The vietnam connection

By Lt Gen (retd) Syed Ata Hasnain| Published: 09th September 2018 05:00 AM
The Vietnam War.

In 1964, during a general knowledge test in the 7th grade, I failed to correctly name the guerrillas then fighting in Vietnam. My answer was Americans as against the correct one, Viet Cong. To make up for that cardinal sacrilege, I had to atone with a visit to Hanoi, the capital of the modern state of Vietnam. Visiting that country for a soldier is like a good pilgrimage and opportunity came a few days ago as I was invited to be a part of the Indian delegation to attend the Indian Ocean Conference 2018 at Hanoi.

It was organised by India Foundation, the high-profile Delhi-based think tank. One may just wonder, why organise an event about the Indian Ocean so far away from the ocean itself? In fact, Hanoi has no connect with the Indian Ocean and Vietnam as a nation appears quite far removed from any interests in the Indian Ocean Region (IOR). So this needs a little explanation.

For India, Vietnam is a crucial nation within the ASEAN grouping. Not to be forgotten is Vietnam’s resilience and ability to respond to unjust threats against its security from larger neighbours. Having virtually humiliated two reputed armies, the French and the American, Vietnam went on to defeat China’s People’s Liberation Army (PLA) in 1979 as the Chinese vented their frustration on a perceived hapless people.

Speaking to the common Vietnamese one is struck by their level of geopolitical understanding and sense of pride. They put forth their perception that they fought against subjugation but did not carry that enmity beyond the wars. They realise that both the US and China are important nations vying for domination of the region in which Vietnam exists. Yet, they are also aware that stepping into geopolitical camps only comes at a cost. Hence multilateralism and interest-based partnerships with bias towards none remain Vietnam’s concept.

With the IOR and that of the Pacific being viewed as a continuum and not demarcated by boundaries, the Indo-Pacific region is yet emerging in the understanding of the world and will probably take some time in doing that. Merely naming the US Pacific Command as the US Indo-Pacific Command does not change thinking and equations, although it is along with other steps a definite trigger towards that. From a US and Western point of view, visualising the region of the Indo-Pacific as a single entity helps draw in multiple important players who may not be inimical or wary towards Chinese growth and ambitions but are yet watchful and do consider China with varying degrees of skepticism.

Vietnam in the Pacific Rim and India in the IOR are two standout nations. Both have fought wars with China and also have very high volumes of trade with it. They are located in high growth regions and have been achieving good growth in recent years. Almost like India, Vietnam cannot fully reject nor embrace its northern neighbour. There is a territorial issue over the South China Sea islands and unlike Philippines, Vietnam does not display any will to compromise. Similarly, it is not willing to toe the Singapore-Japan-South Korea mode of acquiescence to the US regional agenda.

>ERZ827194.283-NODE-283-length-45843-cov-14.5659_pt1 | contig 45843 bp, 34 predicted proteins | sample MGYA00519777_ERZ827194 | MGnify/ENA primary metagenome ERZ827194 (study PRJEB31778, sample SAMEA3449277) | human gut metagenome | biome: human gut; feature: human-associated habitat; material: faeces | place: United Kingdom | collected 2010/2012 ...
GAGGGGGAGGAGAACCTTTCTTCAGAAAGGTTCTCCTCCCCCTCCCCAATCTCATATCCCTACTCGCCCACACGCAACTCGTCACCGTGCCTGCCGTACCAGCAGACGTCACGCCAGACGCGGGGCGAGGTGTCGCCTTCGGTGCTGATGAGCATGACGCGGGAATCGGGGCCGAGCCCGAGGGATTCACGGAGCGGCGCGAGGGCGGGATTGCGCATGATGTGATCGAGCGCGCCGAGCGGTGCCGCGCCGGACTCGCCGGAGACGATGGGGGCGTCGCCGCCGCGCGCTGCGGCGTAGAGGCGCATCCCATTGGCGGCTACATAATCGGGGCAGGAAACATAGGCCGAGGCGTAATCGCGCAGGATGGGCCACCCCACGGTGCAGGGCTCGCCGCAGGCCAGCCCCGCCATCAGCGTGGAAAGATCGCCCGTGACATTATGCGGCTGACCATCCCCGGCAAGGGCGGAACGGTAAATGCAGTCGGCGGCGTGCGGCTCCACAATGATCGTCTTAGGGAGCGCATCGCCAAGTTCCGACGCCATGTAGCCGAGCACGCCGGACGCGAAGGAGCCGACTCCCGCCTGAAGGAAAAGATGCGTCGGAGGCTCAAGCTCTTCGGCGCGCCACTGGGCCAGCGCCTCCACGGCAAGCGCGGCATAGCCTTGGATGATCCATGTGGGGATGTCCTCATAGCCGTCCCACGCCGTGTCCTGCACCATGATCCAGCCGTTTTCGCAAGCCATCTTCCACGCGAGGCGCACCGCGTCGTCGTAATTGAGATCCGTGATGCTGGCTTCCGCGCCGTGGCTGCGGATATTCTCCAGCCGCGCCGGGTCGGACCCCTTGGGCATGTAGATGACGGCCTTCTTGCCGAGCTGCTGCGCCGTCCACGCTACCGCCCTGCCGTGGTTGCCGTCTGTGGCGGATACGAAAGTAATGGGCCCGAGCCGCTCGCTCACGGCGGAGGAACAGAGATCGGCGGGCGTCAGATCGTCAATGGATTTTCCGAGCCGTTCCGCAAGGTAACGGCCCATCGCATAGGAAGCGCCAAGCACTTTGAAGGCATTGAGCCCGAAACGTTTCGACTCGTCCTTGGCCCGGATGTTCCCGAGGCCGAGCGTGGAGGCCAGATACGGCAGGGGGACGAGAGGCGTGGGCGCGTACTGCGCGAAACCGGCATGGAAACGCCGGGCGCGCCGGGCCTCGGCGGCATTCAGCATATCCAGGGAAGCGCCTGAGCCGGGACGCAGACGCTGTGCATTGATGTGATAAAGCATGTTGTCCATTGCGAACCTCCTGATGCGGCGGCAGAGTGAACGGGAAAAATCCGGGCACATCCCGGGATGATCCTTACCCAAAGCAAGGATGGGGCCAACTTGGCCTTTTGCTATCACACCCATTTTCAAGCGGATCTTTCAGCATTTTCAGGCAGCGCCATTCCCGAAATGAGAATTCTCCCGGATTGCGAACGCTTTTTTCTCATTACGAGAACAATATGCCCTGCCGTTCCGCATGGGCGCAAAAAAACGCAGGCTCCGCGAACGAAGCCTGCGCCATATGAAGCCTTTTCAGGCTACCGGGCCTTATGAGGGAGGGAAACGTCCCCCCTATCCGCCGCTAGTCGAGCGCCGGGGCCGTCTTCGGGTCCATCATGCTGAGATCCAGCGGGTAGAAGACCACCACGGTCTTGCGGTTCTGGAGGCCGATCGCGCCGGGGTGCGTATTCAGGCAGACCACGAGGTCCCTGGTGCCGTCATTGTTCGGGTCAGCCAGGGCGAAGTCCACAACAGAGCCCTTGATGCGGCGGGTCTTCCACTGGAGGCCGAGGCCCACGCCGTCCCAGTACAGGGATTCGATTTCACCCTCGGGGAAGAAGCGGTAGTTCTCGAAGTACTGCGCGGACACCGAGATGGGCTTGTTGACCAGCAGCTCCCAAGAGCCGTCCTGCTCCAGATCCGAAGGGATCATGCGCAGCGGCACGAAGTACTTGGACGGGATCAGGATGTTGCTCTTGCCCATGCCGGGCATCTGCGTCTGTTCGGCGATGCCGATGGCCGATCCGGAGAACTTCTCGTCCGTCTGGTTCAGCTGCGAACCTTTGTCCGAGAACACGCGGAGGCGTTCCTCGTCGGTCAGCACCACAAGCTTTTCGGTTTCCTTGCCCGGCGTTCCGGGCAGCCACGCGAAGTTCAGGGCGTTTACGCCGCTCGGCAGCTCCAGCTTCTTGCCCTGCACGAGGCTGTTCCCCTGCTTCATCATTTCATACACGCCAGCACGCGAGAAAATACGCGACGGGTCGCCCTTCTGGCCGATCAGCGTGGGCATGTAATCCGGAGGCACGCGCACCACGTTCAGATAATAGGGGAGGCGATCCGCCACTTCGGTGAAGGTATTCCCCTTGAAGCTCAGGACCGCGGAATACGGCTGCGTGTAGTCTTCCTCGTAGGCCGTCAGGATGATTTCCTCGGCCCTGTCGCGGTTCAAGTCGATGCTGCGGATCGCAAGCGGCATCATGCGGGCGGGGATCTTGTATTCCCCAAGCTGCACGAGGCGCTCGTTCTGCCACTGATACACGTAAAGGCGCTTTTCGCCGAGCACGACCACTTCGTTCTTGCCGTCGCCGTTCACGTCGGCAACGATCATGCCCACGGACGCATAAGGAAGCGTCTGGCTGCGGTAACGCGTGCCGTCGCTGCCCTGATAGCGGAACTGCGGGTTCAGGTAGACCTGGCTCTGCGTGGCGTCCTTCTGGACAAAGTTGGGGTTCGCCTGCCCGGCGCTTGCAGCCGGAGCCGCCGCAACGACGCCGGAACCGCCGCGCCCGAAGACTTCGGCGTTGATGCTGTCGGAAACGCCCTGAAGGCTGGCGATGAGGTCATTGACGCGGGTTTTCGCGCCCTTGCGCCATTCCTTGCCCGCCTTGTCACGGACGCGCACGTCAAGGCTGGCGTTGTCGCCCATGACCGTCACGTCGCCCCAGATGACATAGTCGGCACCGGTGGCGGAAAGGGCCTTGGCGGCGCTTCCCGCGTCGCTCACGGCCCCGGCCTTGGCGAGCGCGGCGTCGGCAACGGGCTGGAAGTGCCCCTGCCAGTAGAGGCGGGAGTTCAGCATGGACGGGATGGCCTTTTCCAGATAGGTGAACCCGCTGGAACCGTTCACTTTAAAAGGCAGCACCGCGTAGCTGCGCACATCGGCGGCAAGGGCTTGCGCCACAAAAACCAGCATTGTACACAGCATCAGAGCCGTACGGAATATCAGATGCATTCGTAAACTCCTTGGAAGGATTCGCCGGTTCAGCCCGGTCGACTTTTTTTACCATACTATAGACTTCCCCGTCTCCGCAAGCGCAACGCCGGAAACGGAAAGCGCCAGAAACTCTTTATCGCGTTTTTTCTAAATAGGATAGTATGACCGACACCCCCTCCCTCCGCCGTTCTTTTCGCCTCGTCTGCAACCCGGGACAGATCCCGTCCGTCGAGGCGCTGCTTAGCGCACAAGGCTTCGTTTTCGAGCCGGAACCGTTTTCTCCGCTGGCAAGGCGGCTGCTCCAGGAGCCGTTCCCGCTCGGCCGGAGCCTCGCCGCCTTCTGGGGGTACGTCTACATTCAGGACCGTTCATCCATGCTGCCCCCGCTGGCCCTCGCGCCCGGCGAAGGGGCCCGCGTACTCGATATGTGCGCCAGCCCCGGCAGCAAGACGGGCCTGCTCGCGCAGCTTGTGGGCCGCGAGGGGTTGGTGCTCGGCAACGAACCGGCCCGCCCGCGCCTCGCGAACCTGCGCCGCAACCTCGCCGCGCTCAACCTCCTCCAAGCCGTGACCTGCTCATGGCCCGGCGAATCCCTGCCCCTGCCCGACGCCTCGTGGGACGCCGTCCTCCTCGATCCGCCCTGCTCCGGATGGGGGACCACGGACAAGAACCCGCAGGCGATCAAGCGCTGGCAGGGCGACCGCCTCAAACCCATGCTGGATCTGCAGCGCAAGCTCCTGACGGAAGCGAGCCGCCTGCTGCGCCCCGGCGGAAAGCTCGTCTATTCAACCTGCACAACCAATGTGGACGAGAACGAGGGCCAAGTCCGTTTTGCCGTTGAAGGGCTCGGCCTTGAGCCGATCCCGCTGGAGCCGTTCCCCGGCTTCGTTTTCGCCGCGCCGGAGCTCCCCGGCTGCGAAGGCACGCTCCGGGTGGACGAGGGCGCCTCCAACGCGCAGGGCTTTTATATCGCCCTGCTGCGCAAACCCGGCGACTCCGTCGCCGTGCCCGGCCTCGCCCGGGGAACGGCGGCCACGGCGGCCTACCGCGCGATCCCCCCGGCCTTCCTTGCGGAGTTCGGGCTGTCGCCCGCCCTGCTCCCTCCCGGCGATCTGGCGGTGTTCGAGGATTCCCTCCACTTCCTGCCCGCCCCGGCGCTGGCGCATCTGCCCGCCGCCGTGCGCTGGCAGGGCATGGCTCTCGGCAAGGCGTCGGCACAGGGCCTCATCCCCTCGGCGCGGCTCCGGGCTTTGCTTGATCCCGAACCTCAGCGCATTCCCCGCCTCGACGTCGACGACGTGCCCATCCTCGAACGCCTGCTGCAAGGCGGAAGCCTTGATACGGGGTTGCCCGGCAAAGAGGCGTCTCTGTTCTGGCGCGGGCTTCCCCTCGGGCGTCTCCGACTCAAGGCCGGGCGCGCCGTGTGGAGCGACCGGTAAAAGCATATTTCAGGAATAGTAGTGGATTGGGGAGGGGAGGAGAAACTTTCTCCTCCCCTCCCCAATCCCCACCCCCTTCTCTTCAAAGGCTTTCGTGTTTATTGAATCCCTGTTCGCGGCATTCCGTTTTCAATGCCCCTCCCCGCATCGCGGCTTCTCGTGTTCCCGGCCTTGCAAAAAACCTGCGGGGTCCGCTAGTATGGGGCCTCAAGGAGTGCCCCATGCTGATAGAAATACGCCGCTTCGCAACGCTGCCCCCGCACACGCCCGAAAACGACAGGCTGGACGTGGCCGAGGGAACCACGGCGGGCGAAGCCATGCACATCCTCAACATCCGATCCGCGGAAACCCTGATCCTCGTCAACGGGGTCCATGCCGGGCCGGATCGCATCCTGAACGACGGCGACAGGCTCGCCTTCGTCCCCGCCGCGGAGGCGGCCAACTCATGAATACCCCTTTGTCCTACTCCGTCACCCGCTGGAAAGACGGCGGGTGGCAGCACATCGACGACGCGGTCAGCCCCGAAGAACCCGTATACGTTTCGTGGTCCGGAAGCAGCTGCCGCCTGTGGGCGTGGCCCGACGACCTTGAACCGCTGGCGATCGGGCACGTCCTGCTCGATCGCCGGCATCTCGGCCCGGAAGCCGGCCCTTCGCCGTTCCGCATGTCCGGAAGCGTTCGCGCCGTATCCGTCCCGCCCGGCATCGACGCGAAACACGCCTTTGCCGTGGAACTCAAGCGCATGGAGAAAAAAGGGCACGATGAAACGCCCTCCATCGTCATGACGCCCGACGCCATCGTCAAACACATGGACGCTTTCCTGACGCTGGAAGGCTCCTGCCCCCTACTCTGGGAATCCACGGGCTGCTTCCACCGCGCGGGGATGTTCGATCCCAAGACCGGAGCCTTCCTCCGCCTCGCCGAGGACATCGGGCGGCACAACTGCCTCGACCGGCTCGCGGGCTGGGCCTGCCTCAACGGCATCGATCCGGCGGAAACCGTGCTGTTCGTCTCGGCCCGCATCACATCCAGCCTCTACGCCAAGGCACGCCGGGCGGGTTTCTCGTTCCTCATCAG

The great game being played by China in the Pacific and the Indian oceans to limit navigation for others and facilitate it for itself through coercion and influence building provides a common challenge to India and Vietnam besides the international community in general. The purpose of holding the Indian Ocean Conference first in Singapore in 2016, then in Colombo in 2017 and now in Vietnam 2018 was also to message the importance of India’s Act East Policy, which includes the outreach to ASEAN and East Asia besides enhancing awareness on the Indo-Pacific.

It was good to see that India invited Chinese officials and academics in good measure. In keeping the ongoing great game in the Indo-Pacific a little more transparent and allow engagement to flow, India is only doing what it should. Reset after the run of meetings with the Chinese through 2018 requires engagement for continuity. However, that need not be from any position of weakness or lack of understanding.

The continuous Chinese attempt to paint India red over alleged attempts by it to take ownership of the Indian Ocean was countered by the Indian delegation’s pitch against China’s attempts to helm in India through supposed economic cooperation with India’s neighbours but actually virtual quasi-military activities in the IOR. The Indian Ocean Conference is now a regular feature in the annual Indian strategic calendar.

There is a need to consider balancing the strategic messaging by perhaps conducting it next in Mauritius and then in Bangladesh before returning to Malaysia and Indonesia. A point that emerged in sideline discussions was whether India should consider a regional Quadrilateral alongside Japan, Indonesia and Vietnam.

Perhaps the larger international body with the US, India, Japan and Australia may be sending signals not as conducive to a cooperative Indo-Pacific. Whether the US and China should both be special invitees for such engagement is something for consideration. One thing is for sure; as the Indo-Pacific gets murkier and more complex, a single annual Indian sponsored strategic engagement may soon to be too little for India to straddle the complexities which are likely to arise.

Lt Gen (retd) Syed Ata Hasnain

Former Commander, Srinagar-based 15 Corps

atahasnain@gmail.com

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